Basic Camp

CIET third regiment learn drill and ceremonies

Drills & Ceremonies

By: Katie McGuire


Cadets of the 3rd Regiment Cadet Initial Entry Training spent the morning practicing drill and ceremonies, an essential part in developing leadership in the future officers of the United States Army.

After splitting up into their squads they began the training with the basics of marching turns movements and foot placement. Each squad was lead by MSIII (college juniors) leaders who arrived to Cadet Summer Training early in preparation to lead drills such as these. Each squad learned in groups then continued to practice.

Throughout the morning the cadets learned the Do’s and Don’ts of formation such as how to turn properly, the degree or angle of turning, and the motion of the body as they march._MG_9971

According to 2nd Lt. Christian de la Torre, these exercises are designed to fine tune and train the cadets. “We are trying to get down the basic customs and courtesies, the movement, the techniques, and how they would march in formations– as well as prepare them to lead their other MSI and MII’s, or soldiers and cadets back at their ROTC. We want them to come away (from drill and ceremonies) with not only ‘I want to be a part of the Army’ but ‘I want to be a part of this team,’” he said.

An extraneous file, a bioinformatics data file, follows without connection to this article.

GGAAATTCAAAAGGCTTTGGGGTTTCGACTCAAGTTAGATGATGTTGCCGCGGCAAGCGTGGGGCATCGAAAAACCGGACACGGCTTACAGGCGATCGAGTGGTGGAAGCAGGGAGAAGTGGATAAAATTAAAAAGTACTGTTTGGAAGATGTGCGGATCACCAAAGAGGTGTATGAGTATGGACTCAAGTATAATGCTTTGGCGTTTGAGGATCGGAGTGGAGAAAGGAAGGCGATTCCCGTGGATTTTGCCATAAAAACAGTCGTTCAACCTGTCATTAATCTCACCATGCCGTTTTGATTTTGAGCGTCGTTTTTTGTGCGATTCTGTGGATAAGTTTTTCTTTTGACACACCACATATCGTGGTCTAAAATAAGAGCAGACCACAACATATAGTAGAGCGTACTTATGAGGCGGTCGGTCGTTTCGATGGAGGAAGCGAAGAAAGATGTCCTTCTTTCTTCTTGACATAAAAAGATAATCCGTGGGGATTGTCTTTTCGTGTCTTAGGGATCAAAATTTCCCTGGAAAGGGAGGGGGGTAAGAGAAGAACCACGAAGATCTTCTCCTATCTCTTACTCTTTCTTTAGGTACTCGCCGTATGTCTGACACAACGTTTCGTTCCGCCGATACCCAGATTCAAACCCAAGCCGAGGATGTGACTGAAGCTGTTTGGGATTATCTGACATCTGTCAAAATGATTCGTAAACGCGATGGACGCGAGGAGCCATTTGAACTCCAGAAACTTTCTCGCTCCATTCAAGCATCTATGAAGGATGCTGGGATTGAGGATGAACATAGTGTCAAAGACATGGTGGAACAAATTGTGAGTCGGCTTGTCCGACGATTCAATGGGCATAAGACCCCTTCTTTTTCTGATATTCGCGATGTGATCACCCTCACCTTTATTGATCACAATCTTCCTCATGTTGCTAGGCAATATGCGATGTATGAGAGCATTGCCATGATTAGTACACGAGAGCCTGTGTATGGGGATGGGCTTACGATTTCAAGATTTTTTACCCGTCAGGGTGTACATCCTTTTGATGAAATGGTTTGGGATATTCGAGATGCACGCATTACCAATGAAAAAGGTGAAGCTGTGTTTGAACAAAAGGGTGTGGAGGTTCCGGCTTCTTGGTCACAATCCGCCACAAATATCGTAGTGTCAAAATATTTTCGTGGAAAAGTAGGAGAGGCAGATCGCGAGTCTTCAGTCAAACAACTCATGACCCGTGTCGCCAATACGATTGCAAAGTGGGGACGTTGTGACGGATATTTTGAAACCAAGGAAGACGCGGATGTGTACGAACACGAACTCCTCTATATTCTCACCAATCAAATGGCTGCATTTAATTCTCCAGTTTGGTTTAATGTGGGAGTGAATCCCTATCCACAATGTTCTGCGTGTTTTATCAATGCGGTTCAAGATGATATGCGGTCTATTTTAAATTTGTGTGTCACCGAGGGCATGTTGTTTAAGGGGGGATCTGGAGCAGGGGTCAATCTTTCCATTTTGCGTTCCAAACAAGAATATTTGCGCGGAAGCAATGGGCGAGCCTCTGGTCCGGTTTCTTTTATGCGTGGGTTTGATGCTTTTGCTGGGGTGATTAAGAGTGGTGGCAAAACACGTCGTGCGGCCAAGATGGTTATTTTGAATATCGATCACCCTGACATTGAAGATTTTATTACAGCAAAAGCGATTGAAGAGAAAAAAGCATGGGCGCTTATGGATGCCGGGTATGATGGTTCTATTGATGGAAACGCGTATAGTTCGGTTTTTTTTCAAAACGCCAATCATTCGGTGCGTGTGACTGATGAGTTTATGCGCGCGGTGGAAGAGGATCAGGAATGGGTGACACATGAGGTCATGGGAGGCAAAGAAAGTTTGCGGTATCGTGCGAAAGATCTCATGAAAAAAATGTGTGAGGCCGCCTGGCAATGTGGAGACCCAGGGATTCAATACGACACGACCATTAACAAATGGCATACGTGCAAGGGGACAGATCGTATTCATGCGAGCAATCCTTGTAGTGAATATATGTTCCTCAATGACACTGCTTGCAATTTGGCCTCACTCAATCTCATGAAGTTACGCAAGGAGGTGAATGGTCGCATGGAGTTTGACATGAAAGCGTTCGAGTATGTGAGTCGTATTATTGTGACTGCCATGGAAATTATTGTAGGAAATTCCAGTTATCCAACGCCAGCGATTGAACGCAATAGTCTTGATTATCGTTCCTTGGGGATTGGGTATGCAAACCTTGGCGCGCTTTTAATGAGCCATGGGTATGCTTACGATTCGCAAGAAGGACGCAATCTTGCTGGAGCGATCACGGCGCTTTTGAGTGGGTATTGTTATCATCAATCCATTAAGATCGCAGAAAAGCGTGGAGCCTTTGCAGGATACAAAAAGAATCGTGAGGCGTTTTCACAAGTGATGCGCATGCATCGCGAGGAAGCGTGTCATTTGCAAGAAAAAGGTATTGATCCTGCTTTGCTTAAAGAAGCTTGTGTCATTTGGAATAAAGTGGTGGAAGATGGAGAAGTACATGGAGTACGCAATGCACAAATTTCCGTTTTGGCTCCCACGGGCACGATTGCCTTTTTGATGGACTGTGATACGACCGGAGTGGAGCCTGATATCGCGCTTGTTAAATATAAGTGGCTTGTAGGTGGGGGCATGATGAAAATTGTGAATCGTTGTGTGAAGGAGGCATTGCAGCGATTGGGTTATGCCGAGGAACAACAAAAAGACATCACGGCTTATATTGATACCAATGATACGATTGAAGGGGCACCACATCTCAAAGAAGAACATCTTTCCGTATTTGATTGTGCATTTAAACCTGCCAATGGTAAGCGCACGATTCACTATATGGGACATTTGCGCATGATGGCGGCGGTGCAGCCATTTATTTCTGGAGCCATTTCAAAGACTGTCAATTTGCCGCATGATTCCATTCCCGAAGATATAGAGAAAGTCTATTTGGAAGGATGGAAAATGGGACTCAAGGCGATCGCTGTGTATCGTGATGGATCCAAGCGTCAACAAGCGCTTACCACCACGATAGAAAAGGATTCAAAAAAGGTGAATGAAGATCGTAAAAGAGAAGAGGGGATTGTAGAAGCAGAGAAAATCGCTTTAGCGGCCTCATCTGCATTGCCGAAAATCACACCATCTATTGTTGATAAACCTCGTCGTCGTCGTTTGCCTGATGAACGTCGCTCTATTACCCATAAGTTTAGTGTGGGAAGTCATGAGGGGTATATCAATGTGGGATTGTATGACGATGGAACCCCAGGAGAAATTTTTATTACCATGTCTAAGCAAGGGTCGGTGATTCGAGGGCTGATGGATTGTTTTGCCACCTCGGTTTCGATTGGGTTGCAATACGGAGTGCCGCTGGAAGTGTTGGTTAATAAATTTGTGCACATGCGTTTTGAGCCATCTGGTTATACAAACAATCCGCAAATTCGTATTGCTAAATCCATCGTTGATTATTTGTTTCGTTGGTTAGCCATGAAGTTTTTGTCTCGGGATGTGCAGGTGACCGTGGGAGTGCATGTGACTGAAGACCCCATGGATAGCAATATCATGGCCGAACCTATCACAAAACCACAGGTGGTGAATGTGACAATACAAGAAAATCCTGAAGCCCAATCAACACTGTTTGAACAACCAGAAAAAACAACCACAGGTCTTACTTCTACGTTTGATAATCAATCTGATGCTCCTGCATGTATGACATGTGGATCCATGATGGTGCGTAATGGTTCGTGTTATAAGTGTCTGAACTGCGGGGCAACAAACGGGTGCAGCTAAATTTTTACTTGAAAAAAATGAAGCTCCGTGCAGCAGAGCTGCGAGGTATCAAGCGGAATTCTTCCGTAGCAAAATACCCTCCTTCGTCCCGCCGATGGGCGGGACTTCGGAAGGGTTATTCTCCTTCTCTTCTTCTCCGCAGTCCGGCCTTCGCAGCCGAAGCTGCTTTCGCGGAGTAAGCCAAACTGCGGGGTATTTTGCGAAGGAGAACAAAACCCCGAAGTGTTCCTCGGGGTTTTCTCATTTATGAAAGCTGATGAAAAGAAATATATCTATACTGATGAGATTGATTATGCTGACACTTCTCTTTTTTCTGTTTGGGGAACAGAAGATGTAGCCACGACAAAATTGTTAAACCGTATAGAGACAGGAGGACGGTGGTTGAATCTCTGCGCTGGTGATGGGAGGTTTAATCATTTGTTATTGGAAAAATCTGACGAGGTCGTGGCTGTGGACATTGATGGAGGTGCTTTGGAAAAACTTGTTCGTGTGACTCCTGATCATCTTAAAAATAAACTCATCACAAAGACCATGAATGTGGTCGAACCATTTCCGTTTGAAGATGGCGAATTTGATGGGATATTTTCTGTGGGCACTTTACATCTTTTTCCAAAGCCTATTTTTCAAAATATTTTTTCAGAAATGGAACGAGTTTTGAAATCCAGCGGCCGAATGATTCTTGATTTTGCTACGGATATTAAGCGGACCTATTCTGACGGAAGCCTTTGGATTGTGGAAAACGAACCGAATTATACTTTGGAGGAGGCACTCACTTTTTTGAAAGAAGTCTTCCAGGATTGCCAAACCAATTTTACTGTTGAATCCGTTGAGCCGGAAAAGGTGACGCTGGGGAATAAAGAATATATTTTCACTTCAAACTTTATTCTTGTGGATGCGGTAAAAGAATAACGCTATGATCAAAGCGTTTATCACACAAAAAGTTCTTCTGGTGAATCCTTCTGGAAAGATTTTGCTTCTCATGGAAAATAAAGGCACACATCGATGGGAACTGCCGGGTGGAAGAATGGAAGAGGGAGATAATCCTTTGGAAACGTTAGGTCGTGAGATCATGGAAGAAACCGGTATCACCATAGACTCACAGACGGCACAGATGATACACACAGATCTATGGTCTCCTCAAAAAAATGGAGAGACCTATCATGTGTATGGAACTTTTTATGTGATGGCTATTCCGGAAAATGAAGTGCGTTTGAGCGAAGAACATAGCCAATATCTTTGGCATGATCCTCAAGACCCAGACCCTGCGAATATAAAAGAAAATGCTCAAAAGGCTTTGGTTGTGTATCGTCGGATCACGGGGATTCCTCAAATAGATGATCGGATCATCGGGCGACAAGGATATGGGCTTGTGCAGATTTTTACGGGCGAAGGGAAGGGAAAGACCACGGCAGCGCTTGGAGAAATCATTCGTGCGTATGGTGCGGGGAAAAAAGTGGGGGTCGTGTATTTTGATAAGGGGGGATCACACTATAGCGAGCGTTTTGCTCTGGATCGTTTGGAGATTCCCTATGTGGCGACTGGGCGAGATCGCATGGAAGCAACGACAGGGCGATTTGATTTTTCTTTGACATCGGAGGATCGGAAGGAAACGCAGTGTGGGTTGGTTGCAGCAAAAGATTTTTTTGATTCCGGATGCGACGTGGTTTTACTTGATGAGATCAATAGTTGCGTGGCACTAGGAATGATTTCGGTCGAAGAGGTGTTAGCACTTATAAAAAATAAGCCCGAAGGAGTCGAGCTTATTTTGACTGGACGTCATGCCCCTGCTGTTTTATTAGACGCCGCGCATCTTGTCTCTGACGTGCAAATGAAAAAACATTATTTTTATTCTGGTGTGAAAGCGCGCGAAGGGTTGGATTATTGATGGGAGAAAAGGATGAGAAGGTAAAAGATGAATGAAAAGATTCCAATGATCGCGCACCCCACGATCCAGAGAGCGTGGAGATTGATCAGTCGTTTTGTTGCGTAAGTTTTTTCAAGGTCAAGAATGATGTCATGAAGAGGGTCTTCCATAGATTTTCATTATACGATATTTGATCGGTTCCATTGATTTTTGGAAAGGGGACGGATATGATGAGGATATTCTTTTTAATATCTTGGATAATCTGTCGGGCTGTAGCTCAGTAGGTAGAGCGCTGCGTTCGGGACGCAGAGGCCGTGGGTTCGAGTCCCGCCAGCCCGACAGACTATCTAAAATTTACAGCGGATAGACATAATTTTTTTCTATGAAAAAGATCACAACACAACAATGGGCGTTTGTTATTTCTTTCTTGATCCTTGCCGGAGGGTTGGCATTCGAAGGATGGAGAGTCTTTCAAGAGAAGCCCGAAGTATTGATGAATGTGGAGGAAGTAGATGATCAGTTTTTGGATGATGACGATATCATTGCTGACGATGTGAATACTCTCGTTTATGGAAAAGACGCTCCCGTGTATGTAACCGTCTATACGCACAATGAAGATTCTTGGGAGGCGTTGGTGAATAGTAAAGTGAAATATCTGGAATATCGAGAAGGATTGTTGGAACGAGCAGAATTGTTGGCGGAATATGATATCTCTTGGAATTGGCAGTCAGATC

Drills & Ceremonies

Third regiment CIET cadets in Alpha company practice drills and ceremonies under cadre instruction in their regimental areas on Tuesday, June 16, 2015.
U.S. Army Photo by William Kolb

2LT de la Torre remembers the training he had to go through when he did CST, and comments that this is important to their training in order to be a future officer of the Army. This specific part of training helps to internalize and develop the leadership in each cadet.

The purpose of this training is to not only prepare the cadets for their future in the Army but to also develop their individual skills so that they can go back to their ROTC programs and teach up and coming MSIII’s.

The drills and ceremonies this morning included the basic movements and proper saluting technique. Cadets learned movements such as left/right face, counter column, dress right dress, position of attention, left/right flank, and many more. They also learned cadence and the tone of voice to use in these commands.


Although the cadets take time in their CST to learn drill and ceremonies, 2nd Lt. de la Torre says the cadets will constantly be practicing this throughout the summer, whether it is marching to their next activity or during a break in training.





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Katrinia McGuire

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